Main anti-corruption bodies

The new anti-corruption system is headed by a coordinating committee charged with designing and implementing anti-corruption policies and establishing a framework for coordination between the more than 96 entities at the federal, state and municipal levels charged with countering corruption (Meyer and Hinojosa 2018). The coordinating committee is made up of representatives from the main anti-corruption bodies in the country, which include:

Secretaría de la Función Pública (Ministry of Public Administration)

In 1982, President Miguel de la Madrid created the general comptroller’s office, which in 2003, under Vicente Fox, became the Ministry of Public Administration (Secretaría de la Función Pública, SFP) and has since served as the top-anti-corruption body (Casar 2015). The SFP is the federal entity responsible for “developing and overseeing policies, standards and tools on internal control, including risk management and internal audit functions in the federal administration” (OECD 2017c).

Additionally, the SFP establishes policies and frameworks and provides guidance to line ministries in collaboration with the supreme audit institution. The latest anti-corruption reforms further emphasised its role in preventing corruption through risk assessments. Despite the revamp of the country’s anti-corruption system and the SFP’s newly gained powers, the agency, as a federal ministry, remains under the control of the executive, which means that the president is still in a position to name and remove the head of the agency.

Fiscalía Especializada en Combate a la Corrupción (Special Prosecutor's Office for Combating Corruption)

To reduce political influence over investigations into government malfeasance, the anti-corruption reforms included the creation of an autonomous special prosecutor’s office for combatting corruption, headed by an independent prosecutor specialising in investigating and prosecuting corruption cases. The special prosecutor will form part of the new independent national prosecutor’s office, which is meant to replace the current attorney general’s office but whose implementation has stalled in Mexico’s congress. To date, however, the position remains vacant as the senate has failed to appoint the prosecutor (Meyer and Hinojosa 2018).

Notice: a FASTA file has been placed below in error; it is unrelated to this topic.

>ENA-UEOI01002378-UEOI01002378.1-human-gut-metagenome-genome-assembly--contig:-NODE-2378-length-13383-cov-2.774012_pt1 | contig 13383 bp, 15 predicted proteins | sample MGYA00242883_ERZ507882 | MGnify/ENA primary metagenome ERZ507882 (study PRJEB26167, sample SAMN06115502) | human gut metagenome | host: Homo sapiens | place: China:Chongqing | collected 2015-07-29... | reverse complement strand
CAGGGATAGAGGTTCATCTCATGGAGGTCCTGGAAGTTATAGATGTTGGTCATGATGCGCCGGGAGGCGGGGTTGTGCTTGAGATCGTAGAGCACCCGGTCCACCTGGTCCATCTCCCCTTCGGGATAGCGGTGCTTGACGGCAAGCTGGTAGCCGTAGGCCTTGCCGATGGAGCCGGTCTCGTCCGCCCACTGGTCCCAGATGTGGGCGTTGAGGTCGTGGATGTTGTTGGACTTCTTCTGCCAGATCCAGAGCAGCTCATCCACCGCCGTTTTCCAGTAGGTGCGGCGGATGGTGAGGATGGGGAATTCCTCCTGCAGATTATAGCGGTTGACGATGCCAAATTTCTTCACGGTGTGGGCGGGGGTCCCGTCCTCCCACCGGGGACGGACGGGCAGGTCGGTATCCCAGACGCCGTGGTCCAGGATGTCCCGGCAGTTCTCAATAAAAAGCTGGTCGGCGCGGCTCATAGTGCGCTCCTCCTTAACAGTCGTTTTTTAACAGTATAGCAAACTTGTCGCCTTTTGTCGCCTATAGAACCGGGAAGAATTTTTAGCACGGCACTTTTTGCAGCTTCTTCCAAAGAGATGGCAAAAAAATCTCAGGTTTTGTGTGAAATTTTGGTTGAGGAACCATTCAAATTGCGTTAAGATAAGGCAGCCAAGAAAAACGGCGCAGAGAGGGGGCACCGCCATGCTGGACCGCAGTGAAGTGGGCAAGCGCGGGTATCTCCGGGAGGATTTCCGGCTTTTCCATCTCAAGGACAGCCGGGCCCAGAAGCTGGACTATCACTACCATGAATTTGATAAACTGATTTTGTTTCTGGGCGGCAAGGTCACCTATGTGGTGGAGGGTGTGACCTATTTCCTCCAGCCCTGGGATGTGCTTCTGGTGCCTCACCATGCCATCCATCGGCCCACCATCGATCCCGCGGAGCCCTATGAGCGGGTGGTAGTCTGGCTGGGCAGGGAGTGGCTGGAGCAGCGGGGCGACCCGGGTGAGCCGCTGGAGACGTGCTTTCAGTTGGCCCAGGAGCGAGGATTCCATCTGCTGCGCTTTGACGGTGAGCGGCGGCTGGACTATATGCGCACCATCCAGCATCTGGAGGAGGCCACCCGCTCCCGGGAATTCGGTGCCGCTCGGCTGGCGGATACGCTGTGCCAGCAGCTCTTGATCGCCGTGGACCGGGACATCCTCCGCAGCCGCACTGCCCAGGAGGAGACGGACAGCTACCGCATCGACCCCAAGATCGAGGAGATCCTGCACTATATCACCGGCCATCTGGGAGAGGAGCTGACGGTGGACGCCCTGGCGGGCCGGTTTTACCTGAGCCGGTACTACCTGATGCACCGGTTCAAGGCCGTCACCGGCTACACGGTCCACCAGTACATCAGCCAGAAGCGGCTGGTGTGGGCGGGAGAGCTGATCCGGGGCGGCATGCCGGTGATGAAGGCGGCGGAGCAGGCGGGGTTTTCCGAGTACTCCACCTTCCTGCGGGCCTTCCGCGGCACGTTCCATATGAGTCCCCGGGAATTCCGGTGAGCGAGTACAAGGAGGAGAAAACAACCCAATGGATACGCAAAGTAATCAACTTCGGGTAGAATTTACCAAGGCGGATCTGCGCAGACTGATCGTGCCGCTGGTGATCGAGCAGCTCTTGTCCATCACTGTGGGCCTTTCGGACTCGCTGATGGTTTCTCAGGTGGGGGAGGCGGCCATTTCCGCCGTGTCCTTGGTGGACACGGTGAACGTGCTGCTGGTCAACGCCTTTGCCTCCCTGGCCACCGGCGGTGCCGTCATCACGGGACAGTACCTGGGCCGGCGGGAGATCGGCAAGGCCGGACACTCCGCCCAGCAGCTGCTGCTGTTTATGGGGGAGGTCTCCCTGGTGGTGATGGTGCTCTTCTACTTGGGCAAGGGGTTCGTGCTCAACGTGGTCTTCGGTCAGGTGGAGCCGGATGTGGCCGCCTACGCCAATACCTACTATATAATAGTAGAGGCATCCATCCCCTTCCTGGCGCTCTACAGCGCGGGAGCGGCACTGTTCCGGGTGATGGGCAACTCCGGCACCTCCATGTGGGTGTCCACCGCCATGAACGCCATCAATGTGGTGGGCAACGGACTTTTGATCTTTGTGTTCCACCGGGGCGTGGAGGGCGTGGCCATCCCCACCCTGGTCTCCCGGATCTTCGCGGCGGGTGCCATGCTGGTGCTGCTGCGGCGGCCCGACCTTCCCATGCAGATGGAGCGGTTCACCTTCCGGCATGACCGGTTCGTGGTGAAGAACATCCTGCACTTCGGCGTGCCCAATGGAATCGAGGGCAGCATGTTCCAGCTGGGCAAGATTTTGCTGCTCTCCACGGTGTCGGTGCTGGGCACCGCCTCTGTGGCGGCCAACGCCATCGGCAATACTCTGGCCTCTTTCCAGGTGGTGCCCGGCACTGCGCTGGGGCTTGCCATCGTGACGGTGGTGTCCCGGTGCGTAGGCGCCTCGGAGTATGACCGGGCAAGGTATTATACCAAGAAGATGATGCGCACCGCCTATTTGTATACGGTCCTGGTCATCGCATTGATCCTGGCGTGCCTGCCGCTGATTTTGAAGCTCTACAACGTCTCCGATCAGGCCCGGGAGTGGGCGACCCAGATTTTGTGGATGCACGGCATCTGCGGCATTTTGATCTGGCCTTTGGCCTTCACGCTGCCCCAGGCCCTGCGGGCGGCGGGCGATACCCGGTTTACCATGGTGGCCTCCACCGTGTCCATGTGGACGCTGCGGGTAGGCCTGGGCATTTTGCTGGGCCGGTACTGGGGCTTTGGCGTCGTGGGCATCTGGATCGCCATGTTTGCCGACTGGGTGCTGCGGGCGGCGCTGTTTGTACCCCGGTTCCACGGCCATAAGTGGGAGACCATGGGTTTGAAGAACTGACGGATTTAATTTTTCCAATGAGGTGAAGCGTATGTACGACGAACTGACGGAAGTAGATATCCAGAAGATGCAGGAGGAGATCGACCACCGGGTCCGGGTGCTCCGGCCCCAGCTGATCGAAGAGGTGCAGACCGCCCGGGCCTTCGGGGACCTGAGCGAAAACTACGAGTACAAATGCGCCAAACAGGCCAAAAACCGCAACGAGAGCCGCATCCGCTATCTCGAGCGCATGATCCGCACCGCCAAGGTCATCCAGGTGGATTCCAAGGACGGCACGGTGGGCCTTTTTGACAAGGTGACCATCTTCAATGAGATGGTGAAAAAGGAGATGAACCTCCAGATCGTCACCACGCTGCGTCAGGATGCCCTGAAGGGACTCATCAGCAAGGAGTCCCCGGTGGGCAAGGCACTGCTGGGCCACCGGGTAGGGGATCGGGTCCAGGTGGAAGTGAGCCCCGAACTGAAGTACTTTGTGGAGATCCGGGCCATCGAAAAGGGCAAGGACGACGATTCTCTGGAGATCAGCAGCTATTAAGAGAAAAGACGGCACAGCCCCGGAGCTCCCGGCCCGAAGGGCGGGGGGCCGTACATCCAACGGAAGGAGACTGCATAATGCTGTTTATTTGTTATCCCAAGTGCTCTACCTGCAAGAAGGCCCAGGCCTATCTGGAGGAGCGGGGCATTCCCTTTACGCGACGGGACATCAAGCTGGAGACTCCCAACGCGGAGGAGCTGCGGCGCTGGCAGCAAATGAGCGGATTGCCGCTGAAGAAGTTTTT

Tribunal Federal de Justicia Administrativa (Federal Court of Administrative Justice)

The Federal Court of Administrative Justice is part of the national anti-corruption system and is responsible for hearing cases related to serious breaches of the Law of Administrative Responsibilities by public officials and private persons, taken forward by either the Ministry of Public Administration or the supreme audit institution. The court is also responsible for establishing the necessary sanctions and fines. Despite being an autonomous body, the court is not fully independent from the executive, since the president determines the human, financial and material resources that are to be allocated to this body (see Ley Orgánica del Tribunal Federal de Justicia Administrativa 2016)

Auditoría Superior de la Federación (supreme audit institution)

The superior audit institution (ASF) is the specialised technical body of the lower chamber of congress with the authority to oversee the use of federal public resources in the three branches of government, the autonomous bodies, the federal states and municipalities. The ASF also has the power to audit any entity (public or private) that has either collected, managed or spent public resources.

Instituto Nacional de Acceso a la Información (National Institute for Access to Information)

The National Institute for Access to Information (INAI) is an autonomous body responsible for guaranteeing the right of access to public government information, protecting personal data that is in the hands of the federal government and settling disputes over refusals by government agencies to grant public access to information. The INAI’s highest governing body is the plenary, which is composed of seven commissioners appointed by the senate.

Citizen Participation Committee